Many are praising the recent signing of the document by the pope of Rome and the Grand Imam of al-Azhar, Ahmed el-Tayeb agreeing to work together in interfaith unity for the advancement of religious and human “brotherhood.” It comes as no surprise as “religious diversity” is all the craze nowadays. The pope declared to Muslims that “faith in God unifies us.” He wrote that “Catholics, Muslims, and people of all faiths must work together to promote unity, respect, and an “awareness of the great divine grace that makes all human beings brothers and sisters,” calling “pluralism” the “will of God.”
But Catholics and Islamics aren’t the only ones. Progressive mainline Protestants have set aside doctrinal integrity for years, making social justice their gospel allowing them to work with anyone who stands on the same principles of inclusiveness in their circles.
The Southern Baptist Convention has drifted into a pluralistic scheme over the last few years as well, under Russell Moore, the Ethics and Religious Liberty Commission head. Moore has praised the pope for his view of the “primacy of the gospel over culture wars” (though Rome has a false gospel) even visiting the Vatican to speak with the Pope at a marriage conference. Moore also declared that he “didn’t want to see any fewer Rosary beads” at the March for Life.
But this religious pluralism is not something we should, as Christians, be fighting for. The Scriptures know nothing of “religious diversity” except that it is the very act of spiritual whoredom. It is certainly not divinely inspired. While we believe in the constitutionally protected “freedom of religion” at the government level, from a Christian standpoint, we are called to call people out of false religions.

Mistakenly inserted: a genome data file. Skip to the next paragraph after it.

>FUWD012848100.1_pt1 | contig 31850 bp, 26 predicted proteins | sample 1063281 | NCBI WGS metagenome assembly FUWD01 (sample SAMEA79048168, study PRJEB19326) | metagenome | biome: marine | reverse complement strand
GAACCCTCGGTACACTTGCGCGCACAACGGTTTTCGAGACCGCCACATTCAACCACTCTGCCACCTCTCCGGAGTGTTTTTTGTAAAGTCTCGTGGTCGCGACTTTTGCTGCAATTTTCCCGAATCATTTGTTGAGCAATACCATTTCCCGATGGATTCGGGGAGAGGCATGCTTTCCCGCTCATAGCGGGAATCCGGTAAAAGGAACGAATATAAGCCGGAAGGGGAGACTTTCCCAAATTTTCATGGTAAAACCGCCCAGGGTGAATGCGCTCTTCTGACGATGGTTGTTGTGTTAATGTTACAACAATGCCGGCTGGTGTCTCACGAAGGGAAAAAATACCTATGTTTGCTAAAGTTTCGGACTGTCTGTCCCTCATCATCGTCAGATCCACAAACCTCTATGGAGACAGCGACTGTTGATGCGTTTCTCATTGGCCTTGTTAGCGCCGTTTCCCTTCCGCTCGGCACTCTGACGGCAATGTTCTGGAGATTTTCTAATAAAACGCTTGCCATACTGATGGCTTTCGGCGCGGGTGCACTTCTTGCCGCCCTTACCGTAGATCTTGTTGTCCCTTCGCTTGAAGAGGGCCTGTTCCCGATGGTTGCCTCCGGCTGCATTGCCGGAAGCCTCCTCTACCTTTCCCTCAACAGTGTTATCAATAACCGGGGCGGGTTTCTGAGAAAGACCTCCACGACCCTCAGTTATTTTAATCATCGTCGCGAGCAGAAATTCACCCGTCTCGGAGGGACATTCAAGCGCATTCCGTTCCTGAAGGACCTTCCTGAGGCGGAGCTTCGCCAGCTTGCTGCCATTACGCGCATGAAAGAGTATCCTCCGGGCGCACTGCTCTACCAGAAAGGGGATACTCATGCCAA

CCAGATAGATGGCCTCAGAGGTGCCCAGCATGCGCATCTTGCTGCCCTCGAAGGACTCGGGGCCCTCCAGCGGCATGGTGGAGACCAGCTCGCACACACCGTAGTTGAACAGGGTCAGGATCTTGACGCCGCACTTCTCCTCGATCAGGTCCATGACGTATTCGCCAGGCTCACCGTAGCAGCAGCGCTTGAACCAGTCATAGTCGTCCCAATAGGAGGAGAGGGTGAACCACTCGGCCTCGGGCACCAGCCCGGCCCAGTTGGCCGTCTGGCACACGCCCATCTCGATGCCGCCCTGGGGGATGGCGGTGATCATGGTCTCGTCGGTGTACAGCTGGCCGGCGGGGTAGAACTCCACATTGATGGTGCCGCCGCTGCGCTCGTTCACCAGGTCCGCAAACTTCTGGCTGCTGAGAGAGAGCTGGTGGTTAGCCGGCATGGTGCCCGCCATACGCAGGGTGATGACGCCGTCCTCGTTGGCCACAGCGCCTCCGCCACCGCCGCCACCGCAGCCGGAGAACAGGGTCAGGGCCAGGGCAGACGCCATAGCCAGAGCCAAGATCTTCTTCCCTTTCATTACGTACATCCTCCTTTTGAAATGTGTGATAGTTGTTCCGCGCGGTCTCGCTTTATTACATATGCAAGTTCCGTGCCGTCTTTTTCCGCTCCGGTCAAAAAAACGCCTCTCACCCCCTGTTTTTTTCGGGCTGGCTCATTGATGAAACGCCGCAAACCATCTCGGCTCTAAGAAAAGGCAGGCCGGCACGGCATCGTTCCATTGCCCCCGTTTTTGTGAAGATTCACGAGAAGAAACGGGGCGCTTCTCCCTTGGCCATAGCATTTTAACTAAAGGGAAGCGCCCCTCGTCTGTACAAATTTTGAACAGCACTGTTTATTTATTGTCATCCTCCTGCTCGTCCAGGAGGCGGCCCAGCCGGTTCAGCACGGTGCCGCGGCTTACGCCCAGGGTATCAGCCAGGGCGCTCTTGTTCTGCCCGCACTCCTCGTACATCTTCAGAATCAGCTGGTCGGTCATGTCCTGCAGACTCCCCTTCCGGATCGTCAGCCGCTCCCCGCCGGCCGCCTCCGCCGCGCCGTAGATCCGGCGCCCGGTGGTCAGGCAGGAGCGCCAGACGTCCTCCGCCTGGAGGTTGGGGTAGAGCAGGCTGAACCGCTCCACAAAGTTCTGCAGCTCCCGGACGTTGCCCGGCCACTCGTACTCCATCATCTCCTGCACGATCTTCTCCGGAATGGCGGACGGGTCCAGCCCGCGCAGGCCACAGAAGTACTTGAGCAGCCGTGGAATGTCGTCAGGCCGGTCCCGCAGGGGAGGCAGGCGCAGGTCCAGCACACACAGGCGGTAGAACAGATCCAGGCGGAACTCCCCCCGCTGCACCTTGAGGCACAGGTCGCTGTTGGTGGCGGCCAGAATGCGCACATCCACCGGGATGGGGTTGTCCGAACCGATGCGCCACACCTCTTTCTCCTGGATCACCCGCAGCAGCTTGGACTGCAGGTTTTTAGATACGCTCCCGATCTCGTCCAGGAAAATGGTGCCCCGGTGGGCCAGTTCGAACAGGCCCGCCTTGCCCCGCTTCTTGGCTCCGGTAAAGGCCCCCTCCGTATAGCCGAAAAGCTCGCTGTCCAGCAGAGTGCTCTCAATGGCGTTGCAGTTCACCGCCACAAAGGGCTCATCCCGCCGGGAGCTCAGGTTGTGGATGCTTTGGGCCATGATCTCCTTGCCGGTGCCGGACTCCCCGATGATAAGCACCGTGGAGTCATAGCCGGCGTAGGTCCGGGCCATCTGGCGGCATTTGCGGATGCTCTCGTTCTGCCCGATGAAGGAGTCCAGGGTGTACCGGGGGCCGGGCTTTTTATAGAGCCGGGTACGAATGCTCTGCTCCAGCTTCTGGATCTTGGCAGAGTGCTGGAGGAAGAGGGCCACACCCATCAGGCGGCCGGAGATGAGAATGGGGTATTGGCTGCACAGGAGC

God hates other religions. The very first commandment makes this absolutely clear, “I am the Lord your God, who brought you out of the land of Egypt, out of the house of slavery,” and Jesus said, “I am the way, and the truth, and the life. No one comes to the Father except through me.”
Should we be fighting to work together with other religions? Should we be working with them on social issues? Well, if the Church is caught up in the social justice zeitgeist of this age, then you really can’t argue against it. Sadly, this is where the majority of the professing church has landed. But the reality is, we should hate other religions. And I mean, hate them with a passion. If God hates it, why are we okay with it? These are other religions that send people to Hell — in droves.
The social justice movement, the inclusiveness movement, the “brotherhood of humanity movement,” — these are all Satanic distractions from the gospel. They are designed to make you more comfortable and accepting of other religions while making it difficult to speak truth. Why? Because they’re all united around a common, carnal cause.
So what do we do? We preach the gospel. We commit ourselves to the inerrant truth of God’s word. And we call people to repent of their idolatry, turn from their sins, and turn to Jesus Christ.
And be prepared to be hated for it — even by those in our own churches.
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